Community Based Exercise Program on East African Immigrants
Name of Award
APDC Faculty Research & Scholarly Activities Grant
Jennifer Biggs-Miller, MPH, Assistant Professor, received a $387.00 award for her research project Community Based Exercise Program on East African Immigrants. While many immigrants enter the U.S. with a healthy body weight, this health advantage seems to disappear the longer they reside in the U.S. Ethnic minority populations are found to be more sedentary and have increased rates of overweight and obesity, low fitness levels and low levels of cardiorespiratory fitness, as compared to non-immigrant individuals. Low levels of activity result in decreased cardiovascular capacity, decreased muscle mass and therefore muscle strength, impaired balance and eventual decrease in functional capacity, leading to a loss of independence. Low activity level has also been found to be a predictor for disability, admission to nursing homes, morbidity and mortality. However, participation in community-based activity programs has been found to significantly increase emotional, mental and social health status, resulting in fewer activity limitations. Additionally, a recent study showed that individuals who participated in a high intensity exercise program reported feeling more confident and positive, leading to feelings of increased self-efficacy and an improved emotional state. This study also found that participants viewed group exercise as a very positive experience, which helped to increase their motivation and beliefs about their own capabilities.
Immigrants to the United States face many barriers and challenges to adhering to a physical activity program. Challenges to engagement in physical activity that immigrant populations in the United States face may include lack of education about physical activity, lack of time and resources, safety concerns, language barriers, minimally culturally appropriate resources, and financial constraints. Because physical activity is an important component of overall health and wellness, community based exercise programs offer a valuable resource to immigrant populations providing an opportunity to increase levels of physical activity. In order for these exercise programs to be successful, they must be accessible and fit the needs of the specific immigrant population.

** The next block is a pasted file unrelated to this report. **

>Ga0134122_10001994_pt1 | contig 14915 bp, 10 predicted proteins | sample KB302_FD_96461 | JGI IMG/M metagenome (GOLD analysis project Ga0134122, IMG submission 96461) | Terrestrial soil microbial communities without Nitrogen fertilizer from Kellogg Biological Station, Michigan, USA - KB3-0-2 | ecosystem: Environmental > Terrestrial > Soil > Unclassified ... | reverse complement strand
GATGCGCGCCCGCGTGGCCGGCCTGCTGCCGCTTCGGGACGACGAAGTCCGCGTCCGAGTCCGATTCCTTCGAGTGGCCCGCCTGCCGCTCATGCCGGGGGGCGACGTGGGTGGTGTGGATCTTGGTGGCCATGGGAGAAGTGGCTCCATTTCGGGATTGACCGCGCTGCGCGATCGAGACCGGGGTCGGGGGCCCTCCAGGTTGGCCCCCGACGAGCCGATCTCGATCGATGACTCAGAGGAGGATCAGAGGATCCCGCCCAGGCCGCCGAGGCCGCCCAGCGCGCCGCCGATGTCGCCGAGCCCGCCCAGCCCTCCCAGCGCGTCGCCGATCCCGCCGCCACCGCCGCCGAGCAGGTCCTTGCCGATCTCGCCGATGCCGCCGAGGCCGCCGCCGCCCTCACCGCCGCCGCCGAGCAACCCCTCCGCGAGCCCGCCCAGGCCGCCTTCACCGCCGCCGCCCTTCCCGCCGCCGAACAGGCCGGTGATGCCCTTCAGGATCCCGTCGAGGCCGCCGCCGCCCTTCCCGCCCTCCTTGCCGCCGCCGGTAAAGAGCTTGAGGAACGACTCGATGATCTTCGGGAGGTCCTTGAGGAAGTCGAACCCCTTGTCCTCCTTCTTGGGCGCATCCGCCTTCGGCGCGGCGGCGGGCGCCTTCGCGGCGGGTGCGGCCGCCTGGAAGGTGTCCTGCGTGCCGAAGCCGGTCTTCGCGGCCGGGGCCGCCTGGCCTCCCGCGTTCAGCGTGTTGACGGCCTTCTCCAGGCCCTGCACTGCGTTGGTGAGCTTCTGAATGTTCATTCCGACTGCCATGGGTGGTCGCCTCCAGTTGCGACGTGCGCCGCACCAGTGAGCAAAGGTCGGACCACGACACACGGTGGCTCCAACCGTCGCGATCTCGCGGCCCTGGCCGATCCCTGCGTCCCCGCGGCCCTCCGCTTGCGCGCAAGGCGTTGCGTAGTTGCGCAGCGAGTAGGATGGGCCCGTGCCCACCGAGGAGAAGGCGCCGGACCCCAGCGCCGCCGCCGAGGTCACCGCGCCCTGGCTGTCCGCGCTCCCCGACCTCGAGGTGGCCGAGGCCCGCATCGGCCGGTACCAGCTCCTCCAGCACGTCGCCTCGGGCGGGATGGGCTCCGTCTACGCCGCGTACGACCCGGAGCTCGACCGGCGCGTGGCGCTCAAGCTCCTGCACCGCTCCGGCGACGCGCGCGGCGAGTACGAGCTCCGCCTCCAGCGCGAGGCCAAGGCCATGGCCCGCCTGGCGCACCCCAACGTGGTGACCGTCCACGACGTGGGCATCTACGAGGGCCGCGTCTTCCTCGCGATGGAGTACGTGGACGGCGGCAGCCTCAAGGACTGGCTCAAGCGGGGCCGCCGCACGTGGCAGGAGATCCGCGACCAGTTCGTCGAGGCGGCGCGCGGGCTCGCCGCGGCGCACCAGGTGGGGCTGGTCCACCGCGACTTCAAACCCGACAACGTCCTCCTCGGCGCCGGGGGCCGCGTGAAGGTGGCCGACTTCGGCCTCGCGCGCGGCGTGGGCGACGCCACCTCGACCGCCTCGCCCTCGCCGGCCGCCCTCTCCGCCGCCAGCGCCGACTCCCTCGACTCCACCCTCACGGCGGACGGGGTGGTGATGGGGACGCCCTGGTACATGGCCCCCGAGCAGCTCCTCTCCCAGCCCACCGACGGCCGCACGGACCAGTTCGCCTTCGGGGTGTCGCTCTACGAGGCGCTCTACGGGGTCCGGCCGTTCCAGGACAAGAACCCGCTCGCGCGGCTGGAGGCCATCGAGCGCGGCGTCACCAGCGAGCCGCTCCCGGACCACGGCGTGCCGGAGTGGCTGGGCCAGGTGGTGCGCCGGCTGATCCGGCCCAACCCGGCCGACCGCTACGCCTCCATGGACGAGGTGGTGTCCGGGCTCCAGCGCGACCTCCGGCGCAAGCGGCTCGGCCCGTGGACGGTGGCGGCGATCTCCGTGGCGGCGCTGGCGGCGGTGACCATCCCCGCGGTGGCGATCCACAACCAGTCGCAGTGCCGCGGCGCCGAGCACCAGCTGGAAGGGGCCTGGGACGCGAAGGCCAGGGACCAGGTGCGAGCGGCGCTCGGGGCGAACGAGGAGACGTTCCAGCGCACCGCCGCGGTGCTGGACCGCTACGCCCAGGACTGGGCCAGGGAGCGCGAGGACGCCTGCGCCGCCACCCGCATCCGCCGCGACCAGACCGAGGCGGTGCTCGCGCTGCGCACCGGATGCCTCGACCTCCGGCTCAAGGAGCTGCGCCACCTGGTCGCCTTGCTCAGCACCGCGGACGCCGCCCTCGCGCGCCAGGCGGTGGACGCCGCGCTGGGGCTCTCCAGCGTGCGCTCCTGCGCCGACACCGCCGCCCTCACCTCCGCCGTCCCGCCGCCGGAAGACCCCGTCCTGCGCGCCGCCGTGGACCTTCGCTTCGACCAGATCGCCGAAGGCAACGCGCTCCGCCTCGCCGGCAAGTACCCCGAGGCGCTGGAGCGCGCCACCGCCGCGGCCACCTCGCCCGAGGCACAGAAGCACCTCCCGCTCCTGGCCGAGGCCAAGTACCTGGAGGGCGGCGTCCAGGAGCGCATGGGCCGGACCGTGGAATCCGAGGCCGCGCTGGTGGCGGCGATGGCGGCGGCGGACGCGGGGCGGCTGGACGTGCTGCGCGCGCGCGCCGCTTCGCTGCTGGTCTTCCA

The proposed faculty/student study will examine the self-reported impact (i.e., physical, mental, and/or emotional), as well as explore motivations and beliefs regarding exercise and physical activity, factors of influence, and barriers/facilitators to adhering to an established exercise program for residents of a local Minneapolis subsidized apartment building (Pentagon Apartments). The majority of residents in this building are East African immigrants age 55 and older. This exercise program is led by students from the St. Catherine University Doctor of Physical Therapy and Physical Therapist Assistant Programs.
Biggs-Miller, Jennifer, "Community Based Exercise Program on East African Immigrants" (2016). Internal Grant Awards. 185.
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